“These burlap sacks will hold 100 pounds, so we’re gonna empty one of these bags into them, then a little more to top it off.” He cut the concrete sack open with a carving knife. I realized immediately that the dry concrete would sift right through the burlap, but kept it to myself. Nobody likes a smart guy. And, just like I thought, the concrete whooshed right through the sack.

“Okay,” the boss said. “Let me think about this a minute.” Since we were being paid by the hour, I had absolutely no problem with him thinking as long as he wanted. Unfortunately, the problem was not too difficult for him. We started simply loading the 60lb. concrete sacks into the burlap sacks, to be split open once underwater by one of us with a pickaxe. The three of us filled sacks for four hours, one holding them open while the others loaded, closed and threw in the truck. I’ve done my share of manual labor in the past, but this was far beyond slave work. All the while, my coworkers kept up a constant banter about sports, women, and the like. Attempts to engage me in conversation were, for the most part, futile. I was tired, cranky, in pain. I couldn’t lift 100 pounds. I barely weighed 100 pounds. I wanted it all to be over and to get my check so I could pay part of my rent. That’s all.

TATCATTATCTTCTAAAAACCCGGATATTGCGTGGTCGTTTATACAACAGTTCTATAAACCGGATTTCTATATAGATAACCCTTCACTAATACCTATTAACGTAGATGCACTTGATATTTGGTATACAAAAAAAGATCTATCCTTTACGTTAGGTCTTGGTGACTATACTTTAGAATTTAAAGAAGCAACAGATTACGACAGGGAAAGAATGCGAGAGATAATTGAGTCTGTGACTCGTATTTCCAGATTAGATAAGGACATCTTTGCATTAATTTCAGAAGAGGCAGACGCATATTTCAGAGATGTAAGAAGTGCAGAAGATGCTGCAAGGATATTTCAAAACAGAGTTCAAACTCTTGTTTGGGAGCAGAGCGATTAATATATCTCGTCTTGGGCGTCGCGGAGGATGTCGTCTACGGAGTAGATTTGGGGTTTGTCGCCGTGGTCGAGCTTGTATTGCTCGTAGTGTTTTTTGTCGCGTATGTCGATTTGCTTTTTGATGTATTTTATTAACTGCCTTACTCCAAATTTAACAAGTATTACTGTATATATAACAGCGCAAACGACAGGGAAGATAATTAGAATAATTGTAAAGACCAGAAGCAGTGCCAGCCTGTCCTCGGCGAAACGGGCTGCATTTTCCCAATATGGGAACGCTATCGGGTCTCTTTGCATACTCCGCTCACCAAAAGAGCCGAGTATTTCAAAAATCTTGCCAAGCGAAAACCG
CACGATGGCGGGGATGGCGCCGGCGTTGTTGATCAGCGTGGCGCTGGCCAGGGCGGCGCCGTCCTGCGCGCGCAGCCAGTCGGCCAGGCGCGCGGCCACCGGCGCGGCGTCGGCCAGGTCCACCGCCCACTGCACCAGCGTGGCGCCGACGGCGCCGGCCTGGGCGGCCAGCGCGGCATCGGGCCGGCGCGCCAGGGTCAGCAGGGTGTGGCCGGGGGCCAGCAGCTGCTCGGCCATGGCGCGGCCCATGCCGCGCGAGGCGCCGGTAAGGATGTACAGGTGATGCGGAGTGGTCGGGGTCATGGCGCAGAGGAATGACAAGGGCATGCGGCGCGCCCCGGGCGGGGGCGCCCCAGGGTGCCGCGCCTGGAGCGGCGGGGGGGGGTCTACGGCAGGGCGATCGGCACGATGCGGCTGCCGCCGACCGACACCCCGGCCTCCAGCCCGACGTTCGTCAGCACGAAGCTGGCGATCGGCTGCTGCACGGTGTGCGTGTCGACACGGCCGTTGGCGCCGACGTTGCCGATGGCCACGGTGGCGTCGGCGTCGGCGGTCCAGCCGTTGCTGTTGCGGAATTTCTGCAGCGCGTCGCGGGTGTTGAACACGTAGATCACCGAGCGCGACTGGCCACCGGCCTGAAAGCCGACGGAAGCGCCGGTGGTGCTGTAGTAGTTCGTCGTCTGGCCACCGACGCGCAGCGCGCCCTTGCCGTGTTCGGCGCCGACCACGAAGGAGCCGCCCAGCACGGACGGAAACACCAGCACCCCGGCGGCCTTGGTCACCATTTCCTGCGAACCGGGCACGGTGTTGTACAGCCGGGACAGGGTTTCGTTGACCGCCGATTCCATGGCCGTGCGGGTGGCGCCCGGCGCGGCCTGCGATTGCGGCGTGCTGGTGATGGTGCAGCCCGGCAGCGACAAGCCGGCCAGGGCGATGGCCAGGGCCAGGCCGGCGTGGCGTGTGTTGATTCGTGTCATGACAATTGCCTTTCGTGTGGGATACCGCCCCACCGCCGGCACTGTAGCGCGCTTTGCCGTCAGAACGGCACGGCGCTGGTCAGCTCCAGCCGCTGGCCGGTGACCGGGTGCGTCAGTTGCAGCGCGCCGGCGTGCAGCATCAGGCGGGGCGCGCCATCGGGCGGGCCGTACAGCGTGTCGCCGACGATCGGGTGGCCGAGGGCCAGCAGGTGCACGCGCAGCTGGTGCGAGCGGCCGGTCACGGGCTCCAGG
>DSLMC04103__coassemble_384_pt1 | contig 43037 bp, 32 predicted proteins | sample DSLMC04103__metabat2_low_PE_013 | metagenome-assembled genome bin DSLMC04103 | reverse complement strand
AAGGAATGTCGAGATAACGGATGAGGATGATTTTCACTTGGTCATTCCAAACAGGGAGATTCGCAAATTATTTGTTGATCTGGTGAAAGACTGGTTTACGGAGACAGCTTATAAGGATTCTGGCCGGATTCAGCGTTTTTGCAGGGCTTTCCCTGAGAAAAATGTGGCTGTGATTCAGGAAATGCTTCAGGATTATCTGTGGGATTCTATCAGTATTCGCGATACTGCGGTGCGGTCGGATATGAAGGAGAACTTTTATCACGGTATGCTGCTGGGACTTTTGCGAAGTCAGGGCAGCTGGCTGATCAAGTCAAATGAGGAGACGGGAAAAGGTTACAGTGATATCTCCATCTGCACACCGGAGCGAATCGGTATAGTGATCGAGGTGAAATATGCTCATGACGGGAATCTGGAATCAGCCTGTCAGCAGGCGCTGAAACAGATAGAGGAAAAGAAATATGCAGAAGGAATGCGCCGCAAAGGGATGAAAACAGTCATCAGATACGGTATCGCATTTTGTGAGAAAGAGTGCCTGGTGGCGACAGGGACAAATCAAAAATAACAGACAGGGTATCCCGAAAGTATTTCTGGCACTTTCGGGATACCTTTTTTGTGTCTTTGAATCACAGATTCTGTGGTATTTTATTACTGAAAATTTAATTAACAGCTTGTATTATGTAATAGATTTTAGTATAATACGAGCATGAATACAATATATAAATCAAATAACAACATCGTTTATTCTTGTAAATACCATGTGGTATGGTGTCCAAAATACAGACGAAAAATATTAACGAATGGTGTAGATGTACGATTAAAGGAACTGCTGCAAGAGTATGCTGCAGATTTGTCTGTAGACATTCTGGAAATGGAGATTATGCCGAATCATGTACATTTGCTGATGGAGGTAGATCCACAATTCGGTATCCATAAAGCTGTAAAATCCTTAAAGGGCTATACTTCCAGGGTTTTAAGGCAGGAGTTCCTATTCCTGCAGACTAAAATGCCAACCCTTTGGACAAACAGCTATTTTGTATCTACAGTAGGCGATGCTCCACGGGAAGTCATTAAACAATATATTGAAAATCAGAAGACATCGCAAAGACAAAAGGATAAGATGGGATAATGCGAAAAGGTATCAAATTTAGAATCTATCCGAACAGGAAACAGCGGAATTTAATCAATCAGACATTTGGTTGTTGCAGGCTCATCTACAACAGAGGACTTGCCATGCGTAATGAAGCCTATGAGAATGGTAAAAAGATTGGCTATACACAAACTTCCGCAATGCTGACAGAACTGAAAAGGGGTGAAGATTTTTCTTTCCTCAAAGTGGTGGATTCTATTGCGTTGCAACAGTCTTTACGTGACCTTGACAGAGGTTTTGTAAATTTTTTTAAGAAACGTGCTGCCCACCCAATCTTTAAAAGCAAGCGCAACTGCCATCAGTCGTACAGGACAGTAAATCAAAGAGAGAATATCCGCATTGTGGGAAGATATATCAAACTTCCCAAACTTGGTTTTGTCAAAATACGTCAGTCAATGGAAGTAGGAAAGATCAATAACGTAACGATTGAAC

So we finally filled the back of the truck up with burlap and the bossmonster told us that two of us would go unload the truck and one would stay behind. I chose to stay behind, hoping at least to get a little reading in. Alas, that was not the case, as I was quickly recruited to clean up the scrapyard, dragging large pieces of rotting wood, rusty sheet metal and dissolving oil drums to a huge dumpster.

“D’you know how to drive a forklift?” the foreman asked. Thankfully, the answer was no.

Anyway, finally we headed out to the beach to finish the job. For the next three hours, we hauled the bags to the shore and threw them in, pausing only when the electrical-school guy, shirtless and bloated in the hot afternoon sun, attempted to hit on passing beach-bunnies who inquired what we were doing.

“Yeah, this takes a real strong man,” he bragged, right before I spindled by, nearly collapsing under the weight of two bags. The girl looked askance at my collapsing figure. I staunchly refused to remove my shirt.

Eventually we finished, and I staggered back to the office, to find that out of my $5 an hour they had deducted transportation, fees for gloves and boots, and other mysterious pay cuts.

My check came to $31 for ten hours of work. I sold blood for the rest of the month.